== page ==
June 13 - camped at Lake Creek, Yukon, north of Kluane Lake on the Alaska Highway, 3,080 miles from Truckee - cool, with mixed sun and clouds - started our drive north from Haines Junction Yukon towards Alaska. The road is very rough, with big frost heaves, pot holes, and sections of gravel. Some driver going the other way too fast and without mud flaps threw a rock which cracked our windshield. Hopefully that won't grow too fast and we Can make it to Anchorage before seeking a repair. We drove to the Sheep creek trailhead, an amazing sight where the highway crosses over the morrain from the Sims river as it drained the frosty heights of the adjacent ice fields. The scale of the landscape was remarkable, with the river bottom several mile's wide of braided gravel, draining glacially scoured valleys of enormous depth and length, all in honor of the pristine snow capped peaks of Mt. Logan massive beyond. This river used to flow to the pacific, but an ice dam formed on Kluane lake and rose the lake level 40 feet. The water subsequently found a new outlet and drained to the Bering sea, the exact opposite direction. After that episode resolved, the flow has continued towards the Bering Sea and the flow on the Sims River basically reversed course. Remarkable. We travel on the same path as what seems to us to be a very large grizzly bear who has left deep and clear tracks on most of our hike today. We are too far north for black bears, so we know this is a grizzly. Last night we had a heavy downpour, so the path was wiped clear like a smugless window, and the bear left us tracks as clear as a kindergarten teacher's alphabet in the blackboard. It was a bit spooky, but the bear had come down off the mountain before we went up, I suppose to fish in the river, so we were never really concerned.
Kluane lake is smaller than Tahoe, but not by much, being the biggest natural lake in The Yukon. It is a turquoise color and very clear, but today a strong wind was blowing whipping up a messy chop across the vast fetch of water. Flanked on two sides by monstrous mountain ranges, the two uncontained sides are vast unbroken vistas. The single road, the one we re on runs up and down the open valley, but is dwarfed by the massive landscape. We see a glimpse of some sort of cat on the side of the road, and a black mink hopping and diving to capture some prey just beyond our sight. A grizzly bear scratches his rump on a tree and we stop to watch the antics.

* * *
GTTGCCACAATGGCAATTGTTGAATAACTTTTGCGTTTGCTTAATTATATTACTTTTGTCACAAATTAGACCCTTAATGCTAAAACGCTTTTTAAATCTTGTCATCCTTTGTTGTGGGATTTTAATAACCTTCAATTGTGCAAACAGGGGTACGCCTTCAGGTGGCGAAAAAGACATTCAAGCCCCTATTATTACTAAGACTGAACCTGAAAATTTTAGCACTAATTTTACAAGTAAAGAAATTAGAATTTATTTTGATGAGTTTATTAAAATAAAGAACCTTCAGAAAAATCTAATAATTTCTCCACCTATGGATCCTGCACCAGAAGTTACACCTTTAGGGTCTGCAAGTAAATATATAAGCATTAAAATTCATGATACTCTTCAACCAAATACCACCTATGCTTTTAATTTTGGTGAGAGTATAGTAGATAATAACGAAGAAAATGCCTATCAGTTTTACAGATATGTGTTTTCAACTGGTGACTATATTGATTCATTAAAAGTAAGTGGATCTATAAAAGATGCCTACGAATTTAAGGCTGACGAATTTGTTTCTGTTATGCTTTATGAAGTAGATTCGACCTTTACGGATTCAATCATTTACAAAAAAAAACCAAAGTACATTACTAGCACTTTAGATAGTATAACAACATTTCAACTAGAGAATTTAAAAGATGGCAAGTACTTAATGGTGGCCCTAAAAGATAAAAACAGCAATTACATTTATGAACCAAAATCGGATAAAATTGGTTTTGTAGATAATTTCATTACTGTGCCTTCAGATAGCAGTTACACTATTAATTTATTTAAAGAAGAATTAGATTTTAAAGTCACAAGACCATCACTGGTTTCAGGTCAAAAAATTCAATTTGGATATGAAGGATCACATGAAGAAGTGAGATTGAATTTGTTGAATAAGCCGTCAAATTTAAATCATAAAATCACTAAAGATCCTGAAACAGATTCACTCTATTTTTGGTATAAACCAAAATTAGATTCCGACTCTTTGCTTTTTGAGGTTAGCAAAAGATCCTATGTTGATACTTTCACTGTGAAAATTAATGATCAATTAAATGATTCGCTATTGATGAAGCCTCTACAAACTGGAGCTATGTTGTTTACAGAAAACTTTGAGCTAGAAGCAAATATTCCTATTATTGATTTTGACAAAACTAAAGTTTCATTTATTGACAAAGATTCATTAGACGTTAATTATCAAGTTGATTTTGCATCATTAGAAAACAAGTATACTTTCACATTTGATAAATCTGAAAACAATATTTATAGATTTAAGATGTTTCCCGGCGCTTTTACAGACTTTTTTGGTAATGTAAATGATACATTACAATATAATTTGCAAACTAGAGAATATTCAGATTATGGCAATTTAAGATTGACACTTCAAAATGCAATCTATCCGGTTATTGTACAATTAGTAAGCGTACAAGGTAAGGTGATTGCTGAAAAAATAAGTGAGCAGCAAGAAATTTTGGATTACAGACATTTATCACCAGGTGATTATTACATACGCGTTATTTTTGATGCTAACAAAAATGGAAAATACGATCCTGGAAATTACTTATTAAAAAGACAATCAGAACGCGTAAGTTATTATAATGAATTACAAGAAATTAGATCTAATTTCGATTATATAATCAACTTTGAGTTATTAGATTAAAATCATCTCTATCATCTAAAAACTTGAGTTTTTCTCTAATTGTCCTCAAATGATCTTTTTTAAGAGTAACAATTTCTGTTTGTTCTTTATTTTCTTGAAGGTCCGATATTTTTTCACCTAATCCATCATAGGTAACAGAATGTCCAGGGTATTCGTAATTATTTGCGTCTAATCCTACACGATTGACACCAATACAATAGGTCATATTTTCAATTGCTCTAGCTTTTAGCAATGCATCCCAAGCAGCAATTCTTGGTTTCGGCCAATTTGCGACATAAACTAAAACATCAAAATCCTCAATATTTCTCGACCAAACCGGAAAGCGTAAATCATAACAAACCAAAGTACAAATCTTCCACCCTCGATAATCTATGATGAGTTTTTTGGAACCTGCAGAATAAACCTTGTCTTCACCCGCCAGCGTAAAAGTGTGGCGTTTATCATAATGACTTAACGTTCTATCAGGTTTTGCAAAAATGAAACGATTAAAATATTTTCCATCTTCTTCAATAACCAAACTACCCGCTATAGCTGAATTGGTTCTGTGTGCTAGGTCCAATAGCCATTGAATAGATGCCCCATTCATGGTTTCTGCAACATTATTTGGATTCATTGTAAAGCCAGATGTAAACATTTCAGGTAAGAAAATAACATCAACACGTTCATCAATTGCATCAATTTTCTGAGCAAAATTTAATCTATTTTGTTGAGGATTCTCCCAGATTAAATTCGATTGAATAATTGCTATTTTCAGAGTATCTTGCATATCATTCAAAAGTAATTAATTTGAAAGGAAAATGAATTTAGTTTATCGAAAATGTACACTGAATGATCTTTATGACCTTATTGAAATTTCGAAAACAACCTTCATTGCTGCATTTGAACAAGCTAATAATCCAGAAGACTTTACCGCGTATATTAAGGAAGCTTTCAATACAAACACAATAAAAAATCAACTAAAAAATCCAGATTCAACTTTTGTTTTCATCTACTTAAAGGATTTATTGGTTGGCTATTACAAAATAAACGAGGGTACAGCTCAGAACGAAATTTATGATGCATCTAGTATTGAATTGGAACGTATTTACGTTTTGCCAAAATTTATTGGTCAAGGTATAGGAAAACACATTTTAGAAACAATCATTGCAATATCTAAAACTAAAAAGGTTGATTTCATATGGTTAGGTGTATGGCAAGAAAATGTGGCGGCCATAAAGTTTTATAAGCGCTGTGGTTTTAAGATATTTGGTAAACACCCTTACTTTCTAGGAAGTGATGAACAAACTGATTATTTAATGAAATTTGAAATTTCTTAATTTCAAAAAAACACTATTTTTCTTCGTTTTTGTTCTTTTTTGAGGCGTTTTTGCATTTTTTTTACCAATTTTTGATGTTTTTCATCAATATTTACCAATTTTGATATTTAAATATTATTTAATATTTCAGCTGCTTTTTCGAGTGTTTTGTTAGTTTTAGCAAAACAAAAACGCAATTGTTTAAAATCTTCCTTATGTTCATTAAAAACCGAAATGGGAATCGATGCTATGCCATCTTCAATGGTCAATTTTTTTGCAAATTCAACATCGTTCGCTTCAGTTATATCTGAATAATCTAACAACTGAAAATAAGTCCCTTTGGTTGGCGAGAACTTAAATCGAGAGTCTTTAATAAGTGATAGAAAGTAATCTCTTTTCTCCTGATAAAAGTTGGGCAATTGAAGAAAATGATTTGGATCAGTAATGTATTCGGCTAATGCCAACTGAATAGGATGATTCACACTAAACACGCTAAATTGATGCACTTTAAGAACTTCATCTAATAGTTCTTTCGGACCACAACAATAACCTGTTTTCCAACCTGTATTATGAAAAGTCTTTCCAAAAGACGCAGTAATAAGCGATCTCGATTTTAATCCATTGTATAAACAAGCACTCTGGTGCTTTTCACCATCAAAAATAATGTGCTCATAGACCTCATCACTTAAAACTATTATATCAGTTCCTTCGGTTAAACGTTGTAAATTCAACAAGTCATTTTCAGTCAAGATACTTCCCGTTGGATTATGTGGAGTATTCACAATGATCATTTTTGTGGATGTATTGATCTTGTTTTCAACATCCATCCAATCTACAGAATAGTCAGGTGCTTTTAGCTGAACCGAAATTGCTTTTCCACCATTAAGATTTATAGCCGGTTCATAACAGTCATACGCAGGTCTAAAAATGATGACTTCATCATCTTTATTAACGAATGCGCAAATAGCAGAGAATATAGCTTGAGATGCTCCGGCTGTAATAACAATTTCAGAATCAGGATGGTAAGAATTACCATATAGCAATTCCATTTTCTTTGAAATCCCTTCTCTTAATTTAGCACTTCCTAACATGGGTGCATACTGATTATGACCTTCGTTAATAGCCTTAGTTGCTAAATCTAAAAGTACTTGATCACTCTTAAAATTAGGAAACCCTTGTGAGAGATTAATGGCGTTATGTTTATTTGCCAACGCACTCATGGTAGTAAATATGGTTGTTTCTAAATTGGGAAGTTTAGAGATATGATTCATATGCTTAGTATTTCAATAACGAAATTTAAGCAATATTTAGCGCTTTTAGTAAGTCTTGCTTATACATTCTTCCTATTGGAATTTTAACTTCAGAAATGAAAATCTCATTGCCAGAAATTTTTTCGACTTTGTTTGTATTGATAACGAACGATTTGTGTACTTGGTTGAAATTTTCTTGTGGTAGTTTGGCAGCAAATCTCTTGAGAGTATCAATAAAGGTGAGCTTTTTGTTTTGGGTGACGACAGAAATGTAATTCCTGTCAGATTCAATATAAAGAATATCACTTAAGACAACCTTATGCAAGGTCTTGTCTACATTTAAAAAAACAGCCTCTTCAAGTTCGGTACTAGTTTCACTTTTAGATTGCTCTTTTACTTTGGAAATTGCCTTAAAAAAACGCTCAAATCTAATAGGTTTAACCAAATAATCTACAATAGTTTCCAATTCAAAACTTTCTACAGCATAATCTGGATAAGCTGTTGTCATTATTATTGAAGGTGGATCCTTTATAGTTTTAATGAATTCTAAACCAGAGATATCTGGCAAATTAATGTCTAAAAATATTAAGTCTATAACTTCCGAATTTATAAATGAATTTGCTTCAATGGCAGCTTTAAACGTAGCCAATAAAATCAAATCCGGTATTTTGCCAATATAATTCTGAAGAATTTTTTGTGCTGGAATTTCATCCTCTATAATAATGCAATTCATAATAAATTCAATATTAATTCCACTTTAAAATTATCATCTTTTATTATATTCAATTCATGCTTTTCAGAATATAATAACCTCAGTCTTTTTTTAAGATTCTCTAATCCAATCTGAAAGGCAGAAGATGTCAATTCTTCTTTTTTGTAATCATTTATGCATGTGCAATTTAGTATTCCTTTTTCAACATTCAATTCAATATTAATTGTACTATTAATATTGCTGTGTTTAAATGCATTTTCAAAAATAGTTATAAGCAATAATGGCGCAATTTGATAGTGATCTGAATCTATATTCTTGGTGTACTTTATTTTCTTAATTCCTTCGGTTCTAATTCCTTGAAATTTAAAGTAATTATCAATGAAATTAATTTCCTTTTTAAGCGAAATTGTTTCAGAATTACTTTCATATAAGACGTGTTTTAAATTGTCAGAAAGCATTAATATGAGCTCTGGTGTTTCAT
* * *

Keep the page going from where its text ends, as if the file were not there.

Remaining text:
June 12 - Dezadeash Lake, Kluane Provincial park, western Yukon, on the edge of the St. Elias Mountain range.
first of all, it's not, The Yukon, or Yukon Territories anymore. in recent times the name has been officially changed to Yukon- a real province like all the others. We have washed up on the shore of western Yukon at the foot of the massive St. Elias Range topped with some of the largest ice caps on the continent after a long overland voyage across British Columbia. We can move no further west, as the alpine ramparts block further progress and we must follow the glacial valley north in order to reach Alaska from here. South is Haines, and we can see along the mountain ridge almost all the way to the sea from here.